Halloween Strategies to Ease your Worries


When Halloween rolls around, there are some that cringe and some that jump for joy, but what’s likely circling through either’s head is the heaps of candy that is about to be received and consumed.

Halloween doesn’t have to be a fearful holiday – in terms of the candy consumed – you may still choose to partake in the fright fests.

Here’s how to enjoy Halloween without worry, and in fact, start to establish some significant lifelong lessons in nutrition wellness.

Stock Up
If your house passes out treats, you may consider having a mix, rather than offering nothing but treats. Parents will appreciate you and kids will enjoy the variety as well. Individual bags of popcorn, mini KIND bars, mini LARABARS, 100 calorie packs of nuts, single serve bag of trail mix, boxes of raisins and Honest Waters offer a mix of whole grains, nuts and/or fruit that can be more nutritious. Stickers, stamps, mini playdough, mini bubbles and glow bracelets are all great non-food options that are also considerate of kids that have allergies or intolerances to foods or dyes so they can participate as well.

Fill Up
Before heading out, offer your family a balanced and nutritious meal that is also satisfying and festive. Your kids will not be as hungry when it comes time to sort through the items collected, making them less likely to be candy monsters, hopefully. Homemade chili with bean or tortilla chips or butternut soup and grilled cheese or quesadillas would be wholesome, Halloween-worthy meals. Either of these can also mostly be done in the slow cooker, which is an added bonus for busy families.

Sort it Out
When all is said and done and everyone is home together, encourage your kids to sort their bag of goodies into “favorites to keep” and another of one to discard, trade or donate. The candy fairy, switch witch or great pumpkin can be fun traditions to bring into the family dynamic where a valued toy or other high-prized gift can be swapped for the second, less-valued pile. The act of categorizing foods into what they love and having the authority to make those choices themselves is a valuable lesson for children (and for adults, for that matter).

Rest Assured
After the stacks of candy have been sorted, allow your child the freedom to eat as much as they desire that night. This may sound alarming, but lowering the focus of the treats by not making a big deal over them will reduce their appeal, especially long-term. It is also a chance to teach kids about moderation and how to listen to their internal innate hunger cues. Your child may decide to eat some that evening, but save a majority for later to be used over time. Other children may choose to sample multiple pieces but not finish each – a chance to applaud their interest in trying new things – something that can be helpful at other meals when trying new foods. Other children may simply over consume that evening, and that can also be a lesson for later as well.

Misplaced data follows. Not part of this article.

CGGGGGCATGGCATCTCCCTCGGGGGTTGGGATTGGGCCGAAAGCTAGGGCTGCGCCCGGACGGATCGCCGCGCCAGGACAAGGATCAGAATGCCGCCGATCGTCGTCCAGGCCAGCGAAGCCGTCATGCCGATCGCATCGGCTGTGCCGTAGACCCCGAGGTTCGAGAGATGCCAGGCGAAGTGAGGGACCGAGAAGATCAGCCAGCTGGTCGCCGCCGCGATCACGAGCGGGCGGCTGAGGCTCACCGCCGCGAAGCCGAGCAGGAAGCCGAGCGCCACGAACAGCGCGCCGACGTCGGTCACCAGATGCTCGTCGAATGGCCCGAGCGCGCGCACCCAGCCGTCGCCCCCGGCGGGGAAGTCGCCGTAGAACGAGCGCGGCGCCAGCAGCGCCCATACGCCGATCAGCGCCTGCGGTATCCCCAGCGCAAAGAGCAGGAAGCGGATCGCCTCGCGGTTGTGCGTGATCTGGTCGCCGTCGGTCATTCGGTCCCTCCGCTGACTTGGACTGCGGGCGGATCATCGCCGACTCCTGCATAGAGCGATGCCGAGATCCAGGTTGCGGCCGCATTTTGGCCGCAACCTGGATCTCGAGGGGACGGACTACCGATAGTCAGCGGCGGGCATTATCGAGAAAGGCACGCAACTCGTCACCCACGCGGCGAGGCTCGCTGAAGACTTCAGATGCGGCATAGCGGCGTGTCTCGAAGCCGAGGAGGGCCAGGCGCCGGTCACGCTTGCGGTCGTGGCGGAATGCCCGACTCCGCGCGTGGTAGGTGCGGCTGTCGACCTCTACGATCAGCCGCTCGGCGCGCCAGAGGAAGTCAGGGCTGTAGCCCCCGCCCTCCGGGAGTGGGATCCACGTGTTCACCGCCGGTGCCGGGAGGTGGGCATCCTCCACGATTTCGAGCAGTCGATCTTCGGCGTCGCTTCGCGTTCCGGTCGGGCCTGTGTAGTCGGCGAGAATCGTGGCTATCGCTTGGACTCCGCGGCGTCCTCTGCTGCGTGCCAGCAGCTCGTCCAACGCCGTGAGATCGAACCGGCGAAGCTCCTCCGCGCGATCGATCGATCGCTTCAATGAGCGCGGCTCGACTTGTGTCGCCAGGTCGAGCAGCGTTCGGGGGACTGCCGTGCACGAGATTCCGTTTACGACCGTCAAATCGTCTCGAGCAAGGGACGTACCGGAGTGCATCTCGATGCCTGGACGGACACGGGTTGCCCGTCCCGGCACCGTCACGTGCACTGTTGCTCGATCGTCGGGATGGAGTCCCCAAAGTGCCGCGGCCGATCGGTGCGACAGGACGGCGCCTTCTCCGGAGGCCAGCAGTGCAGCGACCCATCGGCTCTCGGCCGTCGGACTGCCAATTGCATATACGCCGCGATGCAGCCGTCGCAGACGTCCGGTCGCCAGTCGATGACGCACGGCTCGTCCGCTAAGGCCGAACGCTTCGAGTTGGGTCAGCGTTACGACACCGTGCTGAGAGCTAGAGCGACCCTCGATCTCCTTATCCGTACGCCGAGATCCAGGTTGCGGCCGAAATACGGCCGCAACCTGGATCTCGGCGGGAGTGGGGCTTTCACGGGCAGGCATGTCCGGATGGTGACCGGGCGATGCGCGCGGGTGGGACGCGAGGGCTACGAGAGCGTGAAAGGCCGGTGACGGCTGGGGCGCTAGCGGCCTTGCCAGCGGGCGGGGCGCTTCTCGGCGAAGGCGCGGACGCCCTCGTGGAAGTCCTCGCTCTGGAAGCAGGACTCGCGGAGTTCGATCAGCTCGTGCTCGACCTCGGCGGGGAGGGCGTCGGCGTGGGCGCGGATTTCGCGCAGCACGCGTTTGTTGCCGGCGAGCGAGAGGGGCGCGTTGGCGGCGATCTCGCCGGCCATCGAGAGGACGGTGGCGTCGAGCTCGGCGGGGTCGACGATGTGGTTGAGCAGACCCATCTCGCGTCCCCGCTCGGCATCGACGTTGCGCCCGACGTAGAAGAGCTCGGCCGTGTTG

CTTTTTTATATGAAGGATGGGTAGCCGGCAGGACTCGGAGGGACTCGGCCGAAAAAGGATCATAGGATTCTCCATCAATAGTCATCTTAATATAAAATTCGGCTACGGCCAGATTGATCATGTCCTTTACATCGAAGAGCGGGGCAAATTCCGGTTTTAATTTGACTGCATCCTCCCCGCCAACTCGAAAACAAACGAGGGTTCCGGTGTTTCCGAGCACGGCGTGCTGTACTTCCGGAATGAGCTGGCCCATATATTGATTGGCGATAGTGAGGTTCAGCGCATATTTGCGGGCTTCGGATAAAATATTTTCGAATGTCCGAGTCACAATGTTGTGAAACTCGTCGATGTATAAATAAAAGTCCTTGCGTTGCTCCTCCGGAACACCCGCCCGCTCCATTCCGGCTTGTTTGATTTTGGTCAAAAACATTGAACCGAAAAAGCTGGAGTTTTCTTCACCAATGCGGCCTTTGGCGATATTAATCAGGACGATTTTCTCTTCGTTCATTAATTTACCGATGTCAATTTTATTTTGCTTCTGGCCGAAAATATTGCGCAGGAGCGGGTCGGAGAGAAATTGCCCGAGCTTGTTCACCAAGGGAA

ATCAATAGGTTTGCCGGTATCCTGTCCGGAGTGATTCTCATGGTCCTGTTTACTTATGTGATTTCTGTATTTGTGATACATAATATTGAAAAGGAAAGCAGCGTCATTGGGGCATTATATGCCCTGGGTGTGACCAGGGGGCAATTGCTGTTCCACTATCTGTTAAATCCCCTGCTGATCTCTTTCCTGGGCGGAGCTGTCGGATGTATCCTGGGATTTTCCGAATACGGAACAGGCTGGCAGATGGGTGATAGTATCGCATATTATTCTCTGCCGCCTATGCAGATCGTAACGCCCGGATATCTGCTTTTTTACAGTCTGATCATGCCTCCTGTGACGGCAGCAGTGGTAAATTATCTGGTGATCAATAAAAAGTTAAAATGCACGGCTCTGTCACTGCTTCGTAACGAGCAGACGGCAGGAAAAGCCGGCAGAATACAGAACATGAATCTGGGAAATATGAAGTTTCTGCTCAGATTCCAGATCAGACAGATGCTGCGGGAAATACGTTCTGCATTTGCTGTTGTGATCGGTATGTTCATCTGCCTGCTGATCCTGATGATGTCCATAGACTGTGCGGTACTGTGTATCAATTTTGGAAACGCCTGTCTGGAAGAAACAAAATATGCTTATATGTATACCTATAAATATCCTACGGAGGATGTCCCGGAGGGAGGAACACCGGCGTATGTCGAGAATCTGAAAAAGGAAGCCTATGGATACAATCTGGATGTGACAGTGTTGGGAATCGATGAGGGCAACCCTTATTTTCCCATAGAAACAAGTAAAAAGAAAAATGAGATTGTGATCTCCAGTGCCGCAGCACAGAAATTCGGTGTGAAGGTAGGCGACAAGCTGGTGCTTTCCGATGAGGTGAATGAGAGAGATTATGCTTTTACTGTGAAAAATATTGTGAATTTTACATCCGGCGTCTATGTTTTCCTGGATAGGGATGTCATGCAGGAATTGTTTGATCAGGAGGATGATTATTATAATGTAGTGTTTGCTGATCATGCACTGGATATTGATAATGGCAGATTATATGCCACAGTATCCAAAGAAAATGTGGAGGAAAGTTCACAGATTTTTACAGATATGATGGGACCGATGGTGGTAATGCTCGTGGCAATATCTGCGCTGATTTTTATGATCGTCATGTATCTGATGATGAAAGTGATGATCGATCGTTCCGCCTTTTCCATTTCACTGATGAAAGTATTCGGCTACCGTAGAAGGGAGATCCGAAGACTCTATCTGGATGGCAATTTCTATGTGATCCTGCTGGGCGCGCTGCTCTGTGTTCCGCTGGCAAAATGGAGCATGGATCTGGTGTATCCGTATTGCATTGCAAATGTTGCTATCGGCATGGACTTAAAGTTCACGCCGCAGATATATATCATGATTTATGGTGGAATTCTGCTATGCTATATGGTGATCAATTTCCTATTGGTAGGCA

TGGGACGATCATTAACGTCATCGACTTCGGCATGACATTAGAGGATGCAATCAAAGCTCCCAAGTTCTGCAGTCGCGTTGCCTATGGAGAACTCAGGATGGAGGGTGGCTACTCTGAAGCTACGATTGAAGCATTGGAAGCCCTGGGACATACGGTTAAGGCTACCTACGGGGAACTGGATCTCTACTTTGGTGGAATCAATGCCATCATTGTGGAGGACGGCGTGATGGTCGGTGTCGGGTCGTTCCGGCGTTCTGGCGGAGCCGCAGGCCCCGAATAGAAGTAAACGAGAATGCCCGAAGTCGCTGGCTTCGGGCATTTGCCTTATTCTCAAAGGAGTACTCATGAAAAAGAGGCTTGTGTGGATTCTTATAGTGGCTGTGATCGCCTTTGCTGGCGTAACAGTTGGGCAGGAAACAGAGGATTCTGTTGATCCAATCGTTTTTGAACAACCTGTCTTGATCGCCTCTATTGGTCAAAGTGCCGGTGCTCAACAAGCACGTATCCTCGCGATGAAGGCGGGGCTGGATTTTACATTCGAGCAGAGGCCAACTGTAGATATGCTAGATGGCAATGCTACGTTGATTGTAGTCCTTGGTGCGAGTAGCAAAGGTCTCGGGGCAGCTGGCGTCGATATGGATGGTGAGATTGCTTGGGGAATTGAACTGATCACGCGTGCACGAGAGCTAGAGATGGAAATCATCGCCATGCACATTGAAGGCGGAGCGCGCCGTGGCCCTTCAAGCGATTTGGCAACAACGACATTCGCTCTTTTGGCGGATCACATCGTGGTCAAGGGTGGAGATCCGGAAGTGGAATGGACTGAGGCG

Rest assured that one evening of overindulgence will not ruin their eating pattern for the rest of their lives. It can be another valuable lesson in why they feel the way they do and how to prevent this feeling in the future.

Discuss and Decide
Each family will need time to discuss and decide what their plan can be for the unique needs and preferences of their children. When it comes to managing the Halloween candy stash, everyone needs to be on board and portray the behaviors they wish to see in their children. Kids and parents should enjoy some candy or treats without guilt and without feeling the need to hide it when they do eat it. Offering it with a snack (like fruit or yogurt) can be a healthful way to teach balance or consider offering it with a meal regardless of how much they ate. Placing treats on the same level as food will shrink their pedestal and put them on a more level playing field with more healthful foods.

Food and festivities should not be associated with guilt or worry; you should be able to simply enjoy the occasion and even use it as part of establishing a lifelong healthy
relationship with food.

Rebecca Miller, MPH, RDN, LDN is a registered dietitian Nutritionist with Ochsner Fitness Center. She also writes a blog called Twisted Nutrition where she shares recipes, meal plans, and more! She can be reached remiller@ochsner.org 504.842.9551 or followed on Instagram (@TwistedNutrition). 

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